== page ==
India First: Relations Between India, Britain And Europe Must Be Based On India’s Interests
There has been a virtual procession of officials and leaders coming to India in the recent past. This has led to some fine ironies. For instance, the US official Daleep Singh, who threatened India with 'consequences' if it didn't bow to US diktats on Russia, is reported to be going on 'extended leave', which is a euphemism for 'has been fired'. A little schadenfreude, especially because he is also the architect of US sanctions on Russia. That didn't work so well, did it?
Another irony was the overlapping visits of the Prime Ministers of Mauritius and Britain. If India wanted to grandstand, it could have offered to mediate between the two countries regarding the Chagos Islands. The UK bought them from Mauritius, forced Chagossians into involuntary exile, and leased Diego Garcia to the US as its principal naval base in the Indian Ocean.
The World Court ruled that Britain must return the islands to Mauritius. Britain is ignoring the rulings. The Americans should be unhappy if Diego Garcia's legal status is dicey.
However, India did engage with the Argentinians, who, a couple of days after the UK Prime Minister's visit, inaugurated an initiative in Delhi to push the British to return the Falklands (known as the Malvinas) to Argentina. The two fought a brief war over the islands some years ago. The fact that India (which does not a priori have major interests in those remote islands) is involved is an interesting 'consequence', perhaps not exactly what the good Daleep Singh intended.
In his defence, it must be said that British Prime Minister Boris Johnson did a nice song and dance in India, talking all sorts of mutual interests and promising all sorts of collaboration and trade benefits for India, and talking up British research and development and industrial capability.
Call me prejudiced, but for the life of me, I cannot see any sector in which Britain has any competitive advantage or anything to offer India. This is abundantly clear in the consumer arena: there is not a single British product that has brand value anywhere, with the exception of Scotch whiskeys and, ok, a personal favourite, Burberry raincoats. Gone are the days when British brands from MG (owned by China's SAIC) to Rolls Royce (car division now owned by BMW) to Marks and Spencers were household names.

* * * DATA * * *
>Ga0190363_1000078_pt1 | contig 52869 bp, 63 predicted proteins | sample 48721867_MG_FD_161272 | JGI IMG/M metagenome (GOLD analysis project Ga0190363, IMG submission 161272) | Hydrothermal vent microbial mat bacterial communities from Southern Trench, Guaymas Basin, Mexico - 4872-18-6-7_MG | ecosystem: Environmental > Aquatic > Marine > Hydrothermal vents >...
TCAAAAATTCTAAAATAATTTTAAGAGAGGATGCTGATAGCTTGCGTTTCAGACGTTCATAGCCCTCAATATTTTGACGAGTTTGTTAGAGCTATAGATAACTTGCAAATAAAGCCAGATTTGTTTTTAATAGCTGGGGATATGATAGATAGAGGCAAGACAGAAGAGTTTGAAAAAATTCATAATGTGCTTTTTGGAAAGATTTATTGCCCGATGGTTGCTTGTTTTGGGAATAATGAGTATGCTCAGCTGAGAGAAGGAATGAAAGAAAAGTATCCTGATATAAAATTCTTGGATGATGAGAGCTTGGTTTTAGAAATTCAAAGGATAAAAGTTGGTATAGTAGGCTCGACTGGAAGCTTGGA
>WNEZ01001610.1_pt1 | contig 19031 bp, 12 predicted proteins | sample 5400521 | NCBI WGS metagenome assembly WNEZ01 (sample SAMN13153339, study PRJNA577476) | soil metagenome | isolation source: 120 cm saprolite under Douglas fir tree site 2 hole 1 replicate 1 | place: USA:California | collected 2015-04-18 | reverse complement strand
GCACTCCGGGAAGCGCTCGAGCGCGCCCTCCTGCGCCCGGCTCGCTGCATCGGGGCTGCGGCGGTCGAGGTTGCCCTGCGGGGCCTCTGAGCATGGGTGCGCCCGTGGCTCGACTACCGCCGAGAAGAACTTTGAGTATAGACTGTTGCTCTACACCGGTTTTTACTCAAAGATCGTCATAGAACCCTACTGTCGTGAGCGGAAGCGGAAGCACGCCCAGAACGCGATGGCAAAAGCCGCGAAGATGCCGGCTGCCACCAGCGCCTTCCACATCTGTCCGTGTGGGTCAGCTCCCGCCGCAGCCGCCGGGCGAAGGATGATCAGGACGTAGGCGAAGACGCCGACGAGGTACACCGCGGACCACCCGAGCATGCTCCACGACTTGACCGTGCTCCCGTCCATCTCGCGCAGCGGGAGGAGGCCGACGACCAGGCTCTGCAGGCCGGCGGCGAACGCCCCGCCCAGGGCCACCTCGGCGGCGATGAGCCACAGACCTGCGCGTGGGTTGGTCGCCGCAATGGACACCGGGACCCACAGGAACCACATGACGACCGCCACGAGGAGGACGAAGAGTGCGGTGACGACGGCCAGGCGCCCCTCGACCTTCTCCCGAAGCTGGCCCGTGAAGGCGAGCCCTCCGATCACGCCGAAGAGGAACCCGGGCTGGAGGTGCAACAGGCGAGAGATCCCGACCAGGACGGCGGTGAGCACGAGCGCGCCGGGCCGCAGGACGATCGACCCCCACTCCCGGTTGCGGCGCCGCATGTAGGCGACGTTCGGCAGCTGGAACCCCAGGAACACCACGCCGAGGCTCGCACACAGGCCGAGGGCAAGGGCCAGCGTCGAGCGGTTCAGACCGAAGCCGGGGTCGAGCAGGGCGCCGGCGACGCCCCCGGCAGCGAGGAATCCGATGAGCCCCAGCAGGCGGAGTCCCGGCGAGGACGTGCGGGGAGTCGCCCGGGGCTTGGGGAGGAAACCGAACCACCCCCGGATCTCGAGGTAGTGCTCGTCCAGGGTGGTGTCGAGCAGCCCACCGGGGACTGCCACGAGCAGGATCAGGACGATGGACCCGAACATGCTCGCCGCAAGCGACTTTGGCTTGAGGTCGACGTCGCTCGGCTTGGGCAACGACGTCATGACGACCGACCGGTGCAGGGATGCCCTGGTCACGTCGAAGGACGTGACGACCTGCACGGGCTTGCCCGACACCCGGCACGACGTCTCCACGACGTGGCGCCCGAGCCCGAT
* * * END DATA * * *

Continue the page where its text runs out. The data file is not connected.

My late uncle, who was a doctor in Britain, and a trenchant observer of that country, had an interesting explanation. He felt that Britain had long been under no pressure to build good products because it could just force hapless colonies (read: India) to buy their stuff. Whereas Germany and Japan built great products that everybody wants, because they had no choice.
The net result is that today the only worthwhile things that Britain may be making are engineering goods and industrial/military subsystems. (It is true that there is some good R&D coming out of there, for example, the firms DeepMind and ARM, and the Astra Zeneca Covid-19 vaccine, sold in India as Covishield).
The one British military product that may be of real interest to India is Rolls Royce aircraft engines. Along with the US' General Electric, they designed a new-generation fighter-jet engine, the F-136, which unfortunately lost out in a race with Pratt and Whitney. This product was shelved in 2011, but it may well be appealing to India as the indigenous Kaveri engine is still not viable.
Given the extraordinary cost and time taken to build expertise in aircraft engines, it would make sense for India to acquire this technology, preferably lock stock and barrel. Of course, the British would rather make India a captive consumer of AUKUS technology, with all the usual strings attached. India should drive a really hard bargain, because there are no other potential customers for this engine.
This also illustrates a major problem with British high-tech goods, because they will continue to act as an extension of US Deep State restrictions, and we all know how much love the Deep State has for India. It is a dilemma all around, but it's worth considering.
Maybe there are other such diamonds in the rough, or else India would not even be negotiating with the UK, because in general India gets no mileage out of engagement. The benefit flows the other way. For instance, India gets almost no value out of the British Commonwealth (just quit it!), whereas that entity gains credibility because of India's large economy and population. India is not part of the Anglosphere and never will be; in fact, there is no reason to want to be.
The Economist magazine had a story wherein they accused Asian nations of reacting to the Ukraine war based on their interests, and not based on 'values'. That was a hilarious Freudian slip, because that's exactly what the West has always done: values and morality be damned, their own national interests are the only things that count.
India's External Affairs Minister, Dr S Jaishankar, has been quietly saying similar things in various palavers: that India too has its own interests, and it will pursue them, even at the risk of pissing off the Americans. Such an "India that can say no", not one that is a passive follower of Western diktats, is not at all what the West wants, and they are very clear about it.
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